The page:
Abstract Due to the growing population and overly congested roadways, numerous of the roadside construction sites occur at night to reduce the problems of traffic. These sites have continually shown problems caused by their unnatural lighting solutions. The essential problem brought to attention is that of safety, caused by the poor vision, bright lights, shadows, and the glare created by the current lighting types being used.
While looking at these different forms of lighting, one will be able to see and understand which the best permanent solution for roadside construction is. Portable Towers, Balloon Lighting, Headlights, Droplights/Floodlights will all be looked at as possible solutions, as well as the advantages and disadvantages that surround them. The Signal Detection Theory will be used to understand the importance and concern for an effective and safe lighting solution.
It will also be used to understand and analyze the situation in terms of hits, misses, false alarms, and correct rejections. Keywords: Signal Detection Theory, Hit, Miss, False Alarm, Correct Rejection. Daytime lane closures and detours have become a thing of the past due to the constant delays, problems of congestion, high flow of traffic, and high possibilities of accidents. For many years now, State Departments of Transportation as well as the Federal Department of Transportation have scheduled for highway and freeway construction projects at night.
(Huckabee, 2009) The nighttime repair and resurfacing of these roadways has expanded throughout the United States and has caused a problem concerning the safety of these projects, that is without the natural lighting of daylight, are the workers safe and citizens safe with the current lighting solution? (Huckabee, 2009) On many road construction sites that I have personally seen, the primary source of lighting is Portable Light towers. I have also seen combined with these light towers are smaller halogen droplights and stands, lights on the workers hard hats, and spotlights.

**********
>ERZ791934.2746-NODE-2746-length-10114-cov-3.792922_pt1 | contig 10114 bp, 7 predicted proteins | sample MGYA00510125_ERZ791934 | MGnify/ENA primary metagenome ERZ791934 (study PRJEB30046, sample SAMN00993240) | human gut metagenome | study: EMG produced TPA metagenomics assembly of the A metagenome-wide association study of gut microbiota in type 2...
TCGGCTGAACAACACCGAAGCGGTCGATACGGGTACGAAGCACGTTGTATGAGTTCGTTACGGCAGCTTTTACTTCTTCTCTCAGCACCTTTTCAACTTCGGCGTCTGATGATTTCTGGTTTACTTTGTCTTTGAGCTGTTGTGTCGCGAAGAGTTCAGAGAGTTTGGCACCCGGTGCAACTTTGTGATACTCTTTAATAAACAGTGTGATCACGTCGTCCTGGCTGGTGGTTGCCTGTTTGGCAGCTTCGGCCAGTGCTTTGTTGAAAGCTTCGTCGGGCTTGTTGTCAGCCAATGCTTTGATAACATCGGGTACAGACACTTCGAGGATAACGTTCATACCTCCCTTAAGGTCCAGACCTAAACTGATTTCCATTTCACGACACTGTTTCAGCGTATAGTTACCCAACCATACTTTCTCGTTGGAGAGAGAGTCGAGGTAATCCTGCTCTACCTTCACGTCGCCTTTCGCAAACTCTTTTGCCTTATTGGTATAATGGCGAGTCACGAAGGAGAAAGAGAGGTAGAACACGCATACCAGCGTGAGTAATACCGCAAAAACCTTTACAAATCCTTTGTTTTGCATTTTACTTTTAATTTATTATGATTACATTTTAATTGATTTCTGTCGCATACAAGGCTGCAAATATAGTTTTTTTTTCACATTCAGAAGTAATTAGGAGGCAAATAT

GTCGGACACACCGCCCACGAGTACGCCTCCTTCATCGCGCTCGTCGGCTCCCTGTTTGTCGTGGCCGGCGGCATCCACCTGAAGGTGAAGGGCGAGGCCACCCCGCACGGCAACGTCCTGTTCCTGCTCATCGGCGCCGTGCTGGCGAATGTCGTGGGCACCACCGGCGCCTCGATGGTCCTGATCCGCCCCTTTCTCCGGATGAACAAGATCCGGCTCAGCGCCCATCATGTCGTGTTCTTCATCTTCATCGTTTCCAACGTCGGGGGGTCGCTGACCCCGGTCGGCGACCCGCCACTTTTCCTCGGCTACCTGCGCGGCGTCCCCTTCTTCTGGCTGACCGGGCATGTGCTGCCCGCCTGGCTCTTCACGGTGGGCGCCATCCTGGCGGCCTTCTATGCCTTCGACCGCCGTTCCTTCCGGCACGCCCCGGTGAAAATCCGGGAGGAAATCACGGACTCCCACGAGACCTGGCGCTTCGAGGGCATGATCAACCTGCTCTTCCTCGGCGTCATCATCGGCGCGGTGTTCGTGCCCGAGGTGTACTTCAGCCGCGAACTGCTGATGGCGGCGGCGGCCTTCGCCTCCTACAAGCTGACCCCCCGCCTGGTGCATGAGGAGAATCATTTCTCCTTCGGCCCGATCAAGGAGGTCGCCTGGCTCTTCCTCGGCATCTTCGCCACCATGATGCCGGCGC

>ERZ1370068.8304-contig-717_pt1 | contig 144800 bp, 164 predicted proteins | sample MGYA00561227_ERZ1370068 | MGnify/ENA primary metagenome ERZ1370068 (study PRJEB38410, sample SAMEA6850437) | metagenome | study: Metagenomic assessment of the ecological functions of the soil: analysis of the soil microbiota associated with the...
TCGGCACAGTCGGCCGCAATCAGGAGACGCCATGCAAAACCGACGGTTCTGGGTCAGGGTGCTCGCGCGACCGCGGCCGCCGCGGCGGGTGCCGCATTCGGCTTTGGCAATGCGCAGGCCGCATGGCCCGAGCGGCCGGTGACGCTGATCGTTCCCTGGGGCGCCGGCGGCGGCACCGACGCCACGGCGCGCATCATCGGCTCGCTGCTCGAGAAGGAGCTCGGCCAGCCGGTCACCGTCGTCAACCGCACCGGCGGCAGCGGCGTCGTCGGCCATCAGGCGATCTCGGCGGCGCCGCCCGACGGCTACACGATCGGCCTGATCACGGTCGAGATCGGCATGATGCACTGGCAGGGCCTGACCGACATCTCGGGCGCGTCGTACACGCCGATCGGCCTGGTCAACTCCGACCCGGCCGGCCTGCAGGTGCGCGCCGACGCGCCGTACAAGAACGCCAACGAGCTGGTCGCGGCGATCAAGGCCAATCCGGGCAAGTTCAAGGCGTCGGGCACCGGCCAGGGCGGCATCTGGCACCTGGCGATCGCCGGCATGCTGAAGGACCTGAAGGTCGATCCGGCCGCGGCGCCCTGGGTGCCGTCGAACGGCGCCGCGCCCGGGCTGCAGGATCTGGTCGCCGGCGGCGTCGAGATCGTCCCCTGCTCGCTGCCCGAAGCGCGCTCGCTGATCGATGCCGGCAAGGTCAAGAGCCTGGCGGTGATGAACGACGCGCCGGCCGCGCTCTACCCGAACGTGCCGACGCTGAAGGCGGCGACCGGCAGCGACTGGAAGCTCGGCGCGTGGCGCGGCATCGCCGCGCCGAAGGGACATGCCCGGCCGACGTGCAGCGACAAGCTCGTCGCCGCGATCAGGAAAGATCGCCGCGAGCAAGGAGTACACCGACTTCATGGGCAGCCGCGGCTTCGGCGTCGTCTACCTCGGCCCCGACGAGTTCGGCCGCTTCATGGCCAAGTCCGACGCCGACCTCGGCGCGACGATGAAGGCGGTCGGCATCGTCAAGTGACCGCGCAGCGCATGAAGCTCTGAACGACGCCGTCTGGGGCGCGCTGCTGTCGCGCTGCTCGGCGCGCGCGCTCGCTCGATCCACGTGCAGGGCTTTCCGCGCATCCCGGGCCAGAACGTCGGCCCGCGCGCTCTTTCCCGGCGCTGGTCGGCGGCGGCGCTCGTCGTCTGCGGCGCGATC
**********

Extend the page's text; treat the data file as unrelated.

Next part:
In just about every site I have seen the lights tend to be extremely bright, almost blinding, where when I am driving by I can’t even see the cars in front of me, let alone the workers giving instructions. According to the Signal Detection Theory (SDT), in these events, I would be considered a miss. (Foley, 2010) I am driving through and because the lighting is so strong or so poor, I miss the workers instructions and sometimes even the workers themselves.
I also have seen sites where I can see the workers fine but it seems like they cannot see the vehicles approaching, which will also be considered a miss according to the SDT, (Foley, 2010) which can be warning signs for a possible future serious accident and exponential problems. When one cannot see the workers instructions clearly, it is very easy to mistake what they say, thus causing a false alarm. (Foley, 2010) According to the SDT, in this case would be a mistake what you see or hear on the roadside due to the poor lighting conditions (Physical Stimulus) that cause one to perceive something incorrectly.
(Foley, 2010) The problem we are looking at now is the insufficient amount of lighting on roadside construction sites. Most of the time these construction sites have workers working late at night well into the early morning, (Huckabee, 2009) which in this case is an example of top down processing. (Foley, 2010) The physical stimulus, which is the lighting issue, is not sufficient to determine the perception of the light.
The mental factors play an essential role in the perception of the light and in this case it’s the fact that commuters are already at a very tired state of mind and will not be as alert as they are during the day. (Foley, 2010) This combined with the fact that many of these sites are providing insufficient and inconsistent lighting, is simply a recipe for disaster. With the current lighting being used at most of the sites being these large Portable Light towers, one can see that they are extremely ineffective and cause many misses and false alarms.